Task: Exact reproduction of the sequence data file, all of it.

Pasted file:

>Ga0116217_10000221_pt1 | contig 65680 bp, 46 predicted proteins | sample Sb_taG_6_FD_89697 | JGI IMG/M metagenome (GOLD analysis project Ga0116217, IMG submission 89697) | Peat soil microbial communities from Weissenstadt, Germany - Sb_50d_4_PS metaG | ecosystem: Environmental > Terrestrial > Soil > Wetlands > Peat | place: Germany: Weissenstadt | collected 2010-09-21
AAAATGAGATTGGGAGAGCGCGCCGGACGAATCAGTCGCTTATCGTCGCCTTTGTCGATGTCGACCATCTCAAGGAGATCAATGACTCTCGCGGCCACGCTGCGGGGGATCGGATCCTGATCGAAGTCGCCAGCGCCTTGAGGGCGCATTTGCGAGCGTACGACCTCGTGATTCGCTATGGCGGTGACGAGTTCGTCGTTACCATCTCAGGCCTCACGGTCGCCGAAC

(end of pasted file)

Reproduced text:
>Ga0116217_10000221_pt1 | contig 65680 bp, 46 predicted proteins | sample Sb_taG_6_FD_89697 | JGI IMG/M metagenome (GOLD analysis project Ga0116217, IMG submission 89697) | Peat soil microbial communities from Weissenstadt, Germany - Sb_50d_4_PS metaG | ecosystem: Environmental > Terrestrial > Soil > Wetlands > Peat | place: Germany: Weissenstadt | collected 2010-09-21
AAAATGAGATTGGGAGAGCGCGCCGGACGAATCAGTCGCTTATCGTCGCCTTTGTCGATGTCGACCATCTCAAGGAGATCAATGACTCTCGCGGCCACGCTGCGGGGGATCGGATCCTGATCGAAGTCGCCAGCGCCTTGAGGGCGCATTTGCGAGCGTACGACCTCGTGATTCGCTATGGCGGTGACGAGTTCGTCGTTACCATCTCAGGCCTCACGGTCGCCGAAC